This week we are going deeper into a passage that you most likely know pretty well. The Lord’s Prayer. We are going to be looking at the version fo the prayer that is found in Luke, specifically Luke 11: 1-4. We’ll follow the same pattern that we’ve been going by this year, one day of the world behind the text, at least one day of the world of the text, at least one day of the world in front of the text
Today I want to continue looking at what is actually happening on the page of our text, the world of the text. You can read yesterday’s part one on the world of the text by clicking here.
Today, we pick up the prayer to give us this day our daily bread. The Greek focuses more on the “daily” nature of this than upon the “bread.” In other words, this is about trusting God not just the specifics of food that will need for this day (though that is part of it), but it is about trust God with giving us we need for life itself today. Jesus tells us that we are to trust God for what we need to live today. God will take care of us this day.
In other words, our strength for living comes not from our self or our goodness or our stuff, but our strength for living comes from God. Today, God will take care of us. We pray this to remind us that. We pray that for the strength to believe it. We pray this for the faith to hold on to this truth. Praying this helps the truth of God’s provision move from our head to heart. We need to not just know that God will take care of us today, but we need to all that truth to sink deep into our hearts, calming our worries and soothing our souls.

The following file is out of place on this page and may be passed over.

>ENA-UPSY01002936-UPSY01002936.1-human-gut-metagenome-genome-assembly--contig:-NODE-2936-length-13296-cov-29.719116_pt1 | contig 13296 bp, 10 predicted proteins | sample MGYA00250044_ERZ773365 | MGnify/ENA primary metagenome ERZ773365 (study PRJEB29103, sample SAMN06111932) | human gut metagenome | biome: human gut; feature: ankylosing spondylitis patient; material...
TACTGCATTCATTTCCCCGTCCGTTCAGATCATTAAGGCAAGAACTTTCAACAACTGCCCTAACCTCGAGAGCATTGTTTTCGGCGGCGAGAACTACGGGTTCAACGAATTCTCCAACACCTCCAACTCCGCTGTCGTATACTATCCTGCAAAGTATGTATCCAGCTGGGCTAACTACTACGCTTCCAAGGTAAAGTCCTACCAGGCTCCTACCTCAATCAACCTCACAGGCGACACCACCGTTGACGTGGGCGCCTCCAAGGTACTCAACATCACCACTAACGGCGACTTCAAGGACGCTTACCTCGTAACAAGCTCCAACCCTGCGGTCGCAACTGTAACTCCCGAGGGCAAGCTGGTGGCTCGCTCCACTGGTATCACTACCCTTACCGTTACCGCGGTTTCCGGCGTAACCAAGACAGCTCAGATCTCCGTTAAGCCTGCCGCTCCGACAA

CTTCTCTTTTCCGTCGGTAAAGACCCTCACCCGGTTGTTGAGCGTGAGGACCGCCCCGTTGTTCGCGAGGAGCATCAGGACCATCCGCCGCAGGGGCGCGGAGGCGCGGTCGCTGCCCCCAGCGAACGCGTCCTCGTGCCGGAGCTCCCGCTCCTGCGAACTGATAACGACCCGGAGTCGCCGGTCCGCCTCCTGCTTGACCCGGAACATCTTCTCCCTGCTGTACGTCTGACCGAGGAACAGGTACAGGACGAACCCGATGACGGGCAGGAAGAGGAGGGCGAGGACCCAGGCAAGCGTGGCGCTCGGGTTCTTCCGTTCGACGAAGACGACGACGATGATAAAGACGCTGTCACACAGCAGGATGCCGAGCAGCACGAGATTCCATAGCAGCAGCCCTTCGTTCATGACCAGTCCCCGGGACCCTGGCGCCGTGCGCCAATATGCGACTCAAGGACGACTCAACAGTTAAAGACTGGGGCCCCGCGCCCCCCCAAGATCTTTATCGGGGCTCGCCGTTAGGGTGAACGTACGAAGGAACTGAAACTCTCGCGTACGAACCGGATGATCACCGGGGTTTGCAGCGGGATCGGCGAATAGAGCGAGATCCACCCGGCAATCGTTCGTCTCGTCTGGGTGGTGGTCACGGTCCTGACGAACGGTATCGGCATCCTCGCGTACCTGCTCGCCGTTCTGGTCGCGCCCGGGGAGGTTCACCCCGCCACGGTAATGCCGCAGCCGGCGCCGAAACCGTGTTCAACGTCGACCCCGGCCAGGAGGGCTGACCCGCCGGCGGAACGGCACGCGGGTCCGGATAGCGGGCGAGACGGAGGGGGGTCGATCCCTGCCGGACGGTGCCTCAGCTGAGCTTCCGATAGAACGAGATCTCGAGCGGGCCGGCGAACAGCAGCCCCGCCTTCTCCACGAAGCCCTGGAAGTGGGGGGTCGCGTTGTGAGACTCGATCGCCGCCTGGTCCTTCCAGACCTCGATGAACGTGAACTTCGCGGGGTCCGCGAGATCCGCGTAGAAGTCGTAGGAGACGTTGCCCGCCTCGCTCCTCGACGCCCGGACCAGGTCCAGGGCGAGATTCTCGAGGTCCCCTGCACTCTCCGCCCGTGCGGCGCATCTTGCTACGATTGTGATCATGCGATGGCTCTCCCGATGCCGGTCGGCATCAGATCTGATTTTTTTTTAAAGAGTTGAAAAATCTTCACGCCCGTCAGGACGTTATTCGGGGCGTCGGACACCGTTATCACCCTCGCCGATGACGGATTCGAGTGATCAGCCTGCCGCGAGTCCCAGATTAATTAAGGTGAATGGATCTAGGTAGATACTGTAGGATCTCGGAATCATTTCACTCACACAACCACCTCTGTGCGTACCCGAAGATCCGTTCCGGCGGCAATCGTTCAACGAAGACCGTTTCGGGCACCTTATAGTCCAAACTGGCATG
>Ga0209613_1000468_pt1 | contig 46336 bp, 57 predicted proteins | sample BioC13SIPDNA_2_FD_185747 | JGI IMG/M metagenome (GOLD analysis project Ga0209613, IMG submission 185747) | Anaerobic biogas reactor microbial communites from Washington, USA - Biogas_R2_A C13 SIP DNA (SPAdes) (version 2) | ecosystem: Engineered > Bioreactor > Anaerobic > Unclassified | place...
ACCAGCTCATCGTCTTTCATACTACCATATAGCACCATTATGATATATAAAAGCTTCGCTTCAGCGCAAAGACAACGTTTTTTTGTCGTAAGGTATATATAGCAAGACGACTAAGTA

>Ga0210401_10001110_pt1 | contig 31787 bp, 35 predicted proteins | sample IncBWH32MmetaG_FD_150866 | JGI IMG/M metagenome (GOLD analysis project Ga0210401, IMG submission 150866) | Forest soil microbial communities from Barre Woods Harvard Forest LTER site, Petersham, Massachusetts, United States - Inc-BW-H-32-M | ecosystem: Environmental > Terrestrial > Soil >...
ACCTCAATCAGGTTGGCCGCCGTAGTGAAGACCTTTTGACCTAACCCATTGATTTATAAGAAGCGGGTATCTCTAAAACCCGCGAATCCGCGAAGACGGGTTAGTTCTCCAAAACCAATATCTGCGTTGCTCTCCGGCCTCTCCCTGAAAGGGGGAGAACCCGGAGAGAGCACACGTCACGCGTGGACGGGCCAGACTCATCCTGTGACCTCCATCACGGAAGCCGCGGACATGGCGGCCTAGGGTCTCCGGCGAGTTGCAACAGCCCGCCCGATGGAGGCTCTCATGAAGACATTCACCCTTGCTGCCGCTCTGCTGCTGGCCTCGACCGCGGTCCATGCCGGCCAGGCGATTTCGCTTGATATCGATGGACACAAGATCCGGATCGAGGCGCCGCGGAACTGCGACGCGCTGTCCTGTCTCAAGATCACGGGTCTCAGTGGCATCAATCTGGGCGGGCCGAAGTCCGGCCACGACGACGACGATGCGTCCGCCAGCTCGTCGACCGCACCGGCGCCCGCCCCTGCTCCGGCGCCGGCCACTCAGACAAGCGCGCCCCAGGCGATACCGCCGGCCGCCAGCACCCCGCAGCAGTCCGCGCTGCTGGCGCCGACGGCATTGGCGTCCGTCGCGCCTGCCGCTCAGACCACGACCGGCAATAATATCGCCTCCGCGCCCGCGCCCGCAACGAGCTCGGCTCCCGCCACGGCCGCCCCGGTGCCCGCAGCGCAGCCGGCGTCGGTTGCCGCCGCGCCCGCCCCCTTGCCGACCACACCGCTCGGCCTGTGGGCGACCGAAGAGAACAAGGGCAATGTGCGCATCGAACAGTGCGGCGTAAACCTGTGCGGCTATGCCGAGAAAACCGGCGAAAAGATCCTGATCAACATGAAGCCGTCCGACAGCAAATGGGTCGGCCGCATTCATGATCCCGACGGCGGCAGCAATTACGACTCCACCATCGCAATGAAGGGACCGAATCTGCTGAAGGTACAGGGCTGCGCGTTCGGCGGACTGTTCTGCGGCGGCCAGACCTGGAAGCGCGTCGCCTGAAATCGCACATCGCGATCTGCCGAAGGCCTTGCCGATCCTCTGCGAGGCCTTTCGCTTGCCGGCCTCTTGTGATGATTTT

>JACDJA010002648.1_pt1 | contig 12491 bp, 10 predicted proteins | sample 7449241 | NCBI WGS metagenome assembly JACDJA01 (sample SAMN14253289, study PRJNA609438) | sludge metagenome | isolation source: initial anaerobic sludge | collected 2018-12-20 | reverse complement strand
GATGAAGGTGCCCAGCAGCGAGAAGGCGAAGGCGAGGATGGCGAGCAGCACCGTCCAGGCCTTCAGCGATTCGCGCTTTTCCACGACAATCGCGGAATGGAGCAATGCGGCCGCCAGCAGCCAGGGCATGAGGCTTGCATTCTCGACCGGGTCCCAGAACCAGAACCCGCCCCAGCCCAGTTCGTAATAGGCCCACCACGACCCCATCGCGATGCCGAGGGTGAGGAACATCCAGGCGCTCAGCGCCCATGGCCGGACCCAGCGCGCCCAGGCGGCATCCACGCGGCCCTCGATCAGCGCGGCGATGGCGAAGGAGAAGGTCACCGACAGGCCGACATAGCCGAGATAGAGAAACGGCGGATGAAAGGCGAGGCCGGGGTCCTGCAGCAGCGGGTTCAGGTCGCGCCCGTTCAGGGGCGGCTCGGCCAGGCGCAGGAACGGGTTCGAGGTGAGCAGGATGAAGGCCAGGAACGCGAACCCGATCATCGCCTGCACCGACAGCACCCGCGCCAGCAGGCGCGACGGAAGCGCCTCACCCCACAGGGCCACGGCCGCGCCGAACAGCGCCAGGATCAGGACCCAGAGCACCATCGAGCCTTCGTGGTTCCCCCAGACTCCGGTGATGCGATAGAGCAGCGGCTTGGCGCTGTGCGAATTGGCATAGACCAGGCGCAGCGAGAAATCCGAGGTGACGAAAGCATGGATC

Next, we are to pray, forgive us our sins as we forgive those who sin against us (the text in the NRSV says that who are indebted to us). I think the thing that can be difficult for us is when we read a passage like this, we can begin to think “transitionally.” In other words, if I do this, God will do that. This prayer is not about getting God to do something, but it is stating a truth. Forgive us our sin, as we forgive their sins. This notion of God’s forgiveness of us and our forgiveness of others really do go hand in hand. When we understand the great grace given to us by God, we can’t help forgive others in the same way. In some beautiful ways, grace begets grace. The more we know grace, the more we give grace. God forgives us. We forgive others. This is not saying that one makes the other happen, it is stating the truth. When we know God’s love, we will find ourselves compelled to tell others. Forgive us and we forgive them.
And finally, within this prayer, do not bring us in the time of trial. In other words, protect us. I think a lot about Jesus and the trials that we see Him face in scripture. I think that’s one reason why He prayed this and taught us to pray it. He was tempted in the desert and He also before the crucifixion prayed that the Lord would take that cup from Him. Jesus knew what it was like to have real times of real trials. Jesus here is telling us to pray for protection. Pray for help. Pray for guidance. Pray for God’s grace to lead in the midst of difficult times. Seek God in all of life, but especially in our struggles and in pain. And God will protect us. He will guide us. He will lead us. Pray for that guidance.
One final thing, Luke’s version of the Lord’s Prayer is shorter than the traditional one that we pray in church. The version most of us are familiar with traces its origin back to the King James Version of the Bible. Here’s a really good comparison at how it has been “prayed” by English speakers for centuries:
If you’d like to get each day’s daily scripture reading sent to your phone along with this reading guide, text @39110 to 81010 to sign up!